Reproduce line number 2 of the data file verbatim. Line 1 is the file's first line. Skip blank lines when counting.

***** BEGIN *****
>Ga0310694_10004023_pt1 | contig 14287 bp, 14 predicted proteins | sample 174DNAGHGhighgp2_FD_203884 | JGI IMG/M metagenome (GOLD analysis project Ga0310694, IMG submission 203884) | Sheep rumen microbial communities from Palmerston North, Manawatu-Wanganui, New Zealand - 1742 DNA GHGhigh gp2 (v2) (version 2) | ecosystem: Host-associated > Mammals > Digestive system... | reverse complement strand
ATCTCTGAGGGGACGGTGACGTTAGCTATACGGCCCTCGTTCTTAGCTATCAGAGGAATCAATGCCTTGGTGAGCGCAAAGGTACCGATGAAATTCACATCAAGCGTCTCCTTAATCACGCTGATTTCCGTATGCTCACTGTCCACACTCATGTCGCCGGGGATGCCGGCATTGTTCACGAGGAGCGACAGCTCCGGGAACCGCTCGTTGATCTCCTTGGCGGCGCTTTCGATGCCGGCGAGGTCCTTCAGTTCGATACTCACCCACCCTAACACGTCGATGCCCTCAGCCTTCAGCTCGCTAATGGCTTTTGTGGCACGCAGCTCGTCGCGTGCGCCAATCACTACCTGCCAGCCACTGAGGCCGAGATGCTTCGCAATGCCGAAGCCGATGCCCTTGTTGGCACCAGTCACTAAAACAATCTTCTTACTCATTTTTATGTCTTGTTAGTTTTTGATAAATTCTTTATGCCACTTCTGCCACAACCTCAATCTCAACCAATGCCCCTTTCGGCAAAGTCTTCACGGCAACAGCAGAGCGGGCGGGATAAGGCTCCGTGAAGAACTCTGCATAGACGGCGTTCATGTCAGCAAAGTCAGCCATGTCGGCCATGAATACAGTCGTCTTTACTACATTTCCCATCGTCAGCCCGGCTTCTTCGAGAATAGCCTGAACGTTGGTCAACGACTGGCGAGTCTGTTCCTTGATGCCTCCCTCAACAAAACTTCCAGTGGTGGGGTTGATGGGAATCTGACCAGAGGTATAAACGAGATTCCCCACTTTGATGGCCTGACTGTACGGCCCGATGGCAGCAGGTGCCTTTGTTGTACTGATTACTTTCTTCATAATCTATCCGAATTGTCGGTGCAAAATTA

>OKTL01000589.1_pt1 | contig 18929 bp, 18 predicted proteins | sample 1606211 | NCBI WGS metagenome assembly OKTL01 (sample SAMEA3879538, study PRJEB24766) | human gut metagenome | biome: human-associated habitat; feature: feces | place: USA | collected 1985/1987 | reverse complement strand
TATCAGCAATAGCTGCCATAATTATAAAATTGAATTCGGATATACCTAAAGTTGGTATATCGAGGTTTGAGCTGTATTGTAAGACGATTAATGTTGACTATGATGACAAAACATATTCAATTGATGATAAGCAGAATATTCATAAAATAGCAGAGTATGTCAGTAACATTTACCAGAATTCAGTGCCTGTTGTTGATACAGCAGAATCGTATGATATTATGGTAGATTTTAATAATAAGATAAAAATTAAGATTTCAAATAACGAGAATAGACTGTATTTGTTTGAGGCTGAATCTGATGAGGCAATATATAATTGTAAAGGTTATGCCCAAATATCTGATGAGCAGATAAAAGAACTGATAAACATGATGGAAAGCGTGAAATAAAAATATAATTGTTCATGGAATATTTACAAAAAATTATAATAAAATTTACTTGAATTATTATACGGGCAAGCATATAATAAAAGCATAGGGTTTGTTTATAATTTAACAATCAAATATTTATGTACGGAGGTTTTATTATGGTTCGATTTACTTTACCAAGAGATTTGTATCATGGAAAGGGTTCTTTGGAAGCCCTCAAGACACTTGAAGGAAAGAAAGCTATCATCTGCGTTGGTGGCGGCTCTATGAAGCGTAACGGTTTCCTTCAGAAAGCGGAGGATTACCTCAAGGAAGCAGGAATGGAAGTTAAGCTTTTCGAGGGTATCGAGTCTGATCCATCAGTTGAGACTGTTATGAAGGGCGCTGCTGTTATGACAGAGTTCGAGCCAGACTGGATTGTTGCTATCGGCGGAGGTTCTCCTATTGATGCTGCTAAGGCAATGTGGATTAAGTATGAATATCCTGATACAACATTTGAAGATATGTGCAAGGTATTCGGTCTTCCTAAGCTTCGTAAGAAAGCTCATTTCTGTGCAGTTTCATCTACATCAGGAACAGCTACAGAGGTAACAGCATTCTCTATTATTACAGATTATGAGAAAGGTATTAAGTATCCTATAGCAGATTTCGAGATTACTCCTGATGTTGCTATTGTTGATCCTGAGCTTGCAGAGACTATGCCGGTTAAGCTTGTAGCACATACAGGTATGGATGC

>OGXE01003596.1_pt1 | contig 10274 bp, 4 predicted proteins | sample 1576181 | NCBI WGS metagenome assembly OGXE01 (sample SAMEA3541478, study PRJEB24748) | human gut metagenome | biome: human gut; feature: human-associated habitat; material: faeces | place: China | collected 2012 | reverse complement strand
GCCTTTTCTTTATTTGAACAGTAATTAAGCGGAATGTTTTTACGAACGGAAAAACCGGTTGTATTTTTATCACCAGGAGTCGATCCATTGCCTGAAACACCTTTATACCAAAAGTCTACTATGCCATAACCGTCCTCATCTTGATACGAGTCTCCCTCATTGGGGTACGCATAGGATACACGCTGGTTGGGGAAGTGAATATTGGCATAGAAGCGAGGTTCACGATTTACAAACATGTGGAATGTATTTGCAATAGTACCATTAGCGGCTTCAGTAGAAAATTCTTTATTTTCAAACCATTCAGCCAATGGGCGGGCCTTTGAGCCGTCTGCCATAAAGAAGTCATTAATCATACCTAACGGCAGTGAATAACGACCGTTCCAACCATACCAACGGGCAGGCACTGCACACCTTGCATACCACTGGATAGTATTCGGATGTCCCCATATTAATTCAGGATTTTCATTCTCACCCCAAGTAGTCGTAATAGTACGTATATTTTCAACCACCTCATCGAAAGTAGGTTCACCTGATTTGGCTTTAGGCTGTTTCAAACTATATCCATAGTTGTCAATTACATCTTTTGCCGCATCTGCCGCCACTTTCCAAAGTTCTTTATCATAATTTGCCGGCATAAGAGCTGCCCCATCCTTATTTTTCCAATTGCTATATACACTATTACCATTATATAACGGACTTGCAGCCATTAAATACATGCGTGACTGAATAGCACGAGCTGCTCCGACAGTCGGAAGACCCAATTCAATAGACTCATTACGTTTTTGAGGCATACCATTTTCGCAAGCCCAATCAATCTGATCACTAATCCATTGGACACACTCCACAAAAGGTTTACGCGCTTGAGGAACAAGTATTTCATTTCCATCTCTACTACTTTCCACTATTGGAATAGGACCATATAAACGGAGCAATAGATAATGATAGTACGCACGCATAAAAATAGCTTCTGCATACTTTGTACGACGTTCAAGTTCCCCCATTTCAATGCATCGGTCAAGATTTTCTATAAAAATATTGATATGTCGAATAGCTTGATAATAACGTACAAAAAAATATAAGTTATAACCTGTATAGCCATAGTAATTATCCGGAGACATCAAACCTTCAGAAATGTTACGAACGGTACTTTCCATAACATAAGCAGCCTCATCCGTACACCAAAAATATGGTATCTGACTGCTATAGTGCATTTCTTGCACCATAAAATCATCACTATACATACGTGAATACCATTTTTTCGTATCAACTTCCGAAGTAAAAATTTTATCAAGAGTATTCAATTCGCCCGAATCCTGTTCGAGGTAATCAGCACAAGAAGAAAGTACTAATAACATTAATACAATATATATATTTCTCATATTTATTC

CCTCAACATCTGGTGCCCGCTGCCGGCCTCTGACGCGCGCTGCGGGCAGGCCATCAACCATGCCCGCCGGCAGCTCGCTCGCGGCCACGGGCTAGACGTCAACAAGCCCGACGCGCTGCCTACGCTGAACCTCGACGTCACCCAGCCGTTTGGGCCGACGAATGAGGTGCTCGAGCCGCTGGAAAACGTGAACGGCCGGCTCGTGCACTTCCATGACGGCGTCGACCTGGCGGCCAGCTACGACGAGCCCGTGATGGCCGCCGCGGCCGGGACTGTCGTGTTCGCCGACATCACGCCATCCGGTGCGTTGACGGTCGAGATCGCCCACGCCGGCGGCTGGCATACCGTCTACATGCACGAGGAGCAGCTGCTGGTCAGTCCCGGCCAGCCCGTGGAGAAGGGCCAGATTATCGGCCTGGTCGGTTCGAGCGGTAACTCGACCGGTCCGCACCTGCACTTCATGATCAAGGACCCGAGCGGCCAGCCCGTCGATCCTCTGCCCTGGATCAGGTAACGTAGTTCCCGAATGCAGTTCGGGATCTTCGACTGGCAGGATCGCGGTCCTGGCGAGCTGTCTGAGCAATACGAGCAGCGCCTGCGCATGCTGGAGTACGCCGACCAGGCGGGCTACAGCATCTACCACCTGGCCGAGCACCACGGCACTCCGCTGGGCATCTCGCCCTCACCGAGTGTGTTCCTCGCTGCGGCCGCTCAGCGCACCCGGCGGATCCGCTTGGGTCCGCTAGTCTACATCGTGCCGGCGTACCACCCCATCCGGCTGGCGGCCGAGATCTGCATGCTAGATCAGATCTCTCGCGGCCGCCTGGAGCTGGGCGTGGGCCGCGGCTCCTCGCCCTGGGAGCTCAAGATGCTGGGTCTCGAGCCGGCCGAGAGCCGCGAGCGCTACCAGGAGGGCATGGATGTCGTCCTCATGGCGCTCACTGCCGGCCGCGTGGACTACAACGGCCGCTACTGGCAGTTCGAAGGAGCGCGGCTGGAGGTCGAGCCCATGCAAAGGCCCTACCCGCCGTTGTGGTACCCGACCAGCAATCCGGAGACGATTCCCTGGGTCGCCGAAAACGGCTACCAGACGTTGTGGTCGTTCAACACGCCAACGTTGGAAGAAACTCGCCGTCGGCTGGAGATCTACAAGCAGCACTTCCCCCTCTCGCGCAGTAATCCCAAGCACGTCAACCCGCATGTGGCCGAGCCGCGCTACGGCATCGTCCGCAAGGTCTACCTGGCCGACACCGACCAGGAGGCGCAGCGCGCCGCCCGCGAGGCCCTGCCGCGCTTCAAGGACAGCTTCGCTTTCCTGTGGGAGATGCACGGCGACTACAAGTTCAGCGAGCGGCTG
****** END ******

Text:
ATCTCTGAGGGGACGGTGACGTTAGCTATACGGCCCTCGTTCTTAGCTATCAGAGGAATCAATGCCTTGGTGAGCGCAAAGGTACCGATGAAATTCACATCAAGCGTCTCCTTAATCACGCTGATTTCCGTATGCTCACTGTCCACACTCATGTCGCCGGGGATGCCGGCATTGTTCACGAGGAGCGACAGCTCCGGGAACCGCTCGTTGATCTCCTTGGCGGCGCTTTCGATGCCGGCGAGGTCCTTCAGTTCGATACTCACCCACCCTAACACGTCGATGCCCTCAGCCTTCAGCTCGCTAATGGCTTTTGTGGCACGCAGCTCGTCGCGTGCGCCAATCACTACCTGCCAGCCACTGAGGCCGAGATGCTTCGCAATGCCGAAGCCGATGCCCTTGTTGGCACCAGTCACTAAAACAATCTTCTTACTCATTTTTATGTCTTGTTAGTTTTTGATAAATTCTTTATGCCACTTCTGCCACAACCTCAATCTCAACCAATGCCCCTTTCGGCAAAGTCTTCACGGCAACAGCAGAGCGGGCGGGATAAGGCTCCGTGAAGAACTCTGCATAGACGGCGTTCATGTCAGCAAAGTCAGCCATGTCGGCCATGAATACAGTCGTCTTTACTACATTTCCCATCGTCAGCCCGGCTTCTTCGAGAATAGCCTGAACGTTGGTCAACGACTGGCGAGTCTGTTCCTTGATGCCTCCCTCAACAAAACTTCCAGTGGTGGGGTTGATGGGAATCTGACCAGAGGTATAAACGAGATTCCCCACTTTGATGGCCTGACTGTACGGCCCGATGGCAGCAGGTGCCTTTGTTGTACTGATTACTTTCTTCATAATCTATCCGAATTGTCGGTGCAAAATTA